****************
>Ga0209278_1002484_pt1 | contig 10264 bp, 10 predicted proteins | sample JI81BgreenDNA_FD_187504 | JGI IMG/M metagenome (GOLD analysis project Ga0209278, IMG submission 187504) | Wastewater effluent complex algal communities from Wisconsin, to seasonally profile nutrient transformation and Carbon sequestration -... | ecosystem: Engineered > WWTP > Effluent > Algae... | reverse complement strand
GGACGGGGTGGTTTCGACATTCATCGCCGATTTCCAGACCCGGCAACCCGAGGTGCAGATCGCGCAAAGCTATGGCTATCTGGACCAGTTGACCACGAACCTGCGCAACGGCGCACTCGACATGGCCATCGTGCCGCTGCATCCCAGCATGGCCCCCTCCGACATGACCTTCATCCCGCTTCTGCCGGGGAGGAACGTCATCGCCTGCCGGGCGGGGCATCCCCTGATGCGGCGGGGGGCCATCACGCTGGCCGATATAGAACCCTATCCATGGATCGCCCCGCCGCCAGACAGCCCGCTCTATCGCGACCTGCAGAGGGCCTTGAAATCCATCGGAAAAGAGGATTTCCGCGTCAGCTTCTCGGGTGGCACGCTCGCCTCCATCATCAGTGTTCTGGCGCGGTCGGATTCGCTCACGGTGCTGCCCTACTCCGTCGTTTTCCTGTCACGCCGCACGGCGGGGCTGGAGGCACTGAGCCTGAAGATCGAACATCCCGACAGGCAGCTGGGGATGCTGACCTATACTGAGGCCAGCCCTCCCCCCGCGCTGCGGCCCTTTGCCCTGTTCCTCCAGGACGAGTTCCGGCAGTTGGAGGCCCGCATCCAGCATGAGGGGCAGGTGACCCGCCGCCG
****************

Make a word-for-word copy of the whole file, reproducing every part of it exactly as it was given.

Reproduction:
>Ga0209278_1002484_pt1 | contig 10264 bp, 10 predicted proteins | sample JI81BgreenDNA_FD_187504 | JGI IMG/M metagenome (GOLD analysis project Ga0209278, IMG submission 187504) | Wastewater effluent complex algal communities from Wisconsin, to seasonally profile nutrient transformation and Carbon sequestration -... | ecosystem: Engineered > WWTP > Effluent > Algae... | reverse complement strand
GGACGGGGTGGTTTCGACATTCATCGCCGATTTCCAGACCCGGCAACCCGAGGTGCAGATCGCGCAAAGCTATGGCTATCTGGACCAGTTGACCACGAACCTGCGCAACGGCGCACTCGACATGGCCATCGTGCCGCTGCATCCCAGCATGGCCCCCTCCGACATGACCTTCATCCCGCTTCTGCCGGGGAGGAACGTCATCGCCTGCCGGGCGGGGCATCCCCTGATGCGGCGGGGGGCCATCACGCTGGCCGATATAGAACCCTATCCATGGATCGCCCCGCCGCCAGACAGCCCGCTCTATCGCGACCTGCAGAGGGCCTTGAAATCCATCGGAAAAGAGGATTTCCGCGTCAGCTTCTCGGGTGGCACGCTCGCCTCCATCATCAGTGTTCTGGCGCGGTCGGATTCGCTCACGGTGCTGCCCTACTCCGTCGTTTTCCTGTCACGCCGCACGGCGGGGCTGGAGGCACTGAGCCTGAAGATCGAACATCCCGACAGGCAGCTGGGGATGCTGACCTATACTGAGGCCAGCCCTCCCCCCGCGCTGCGGCCCTTTGCCCTGTTCCTCCAGGACGAGTTCCGGCAGTTGGAGGCCCGCATCCAGCATGAGGGGCAGGTGACCCGCCGCCG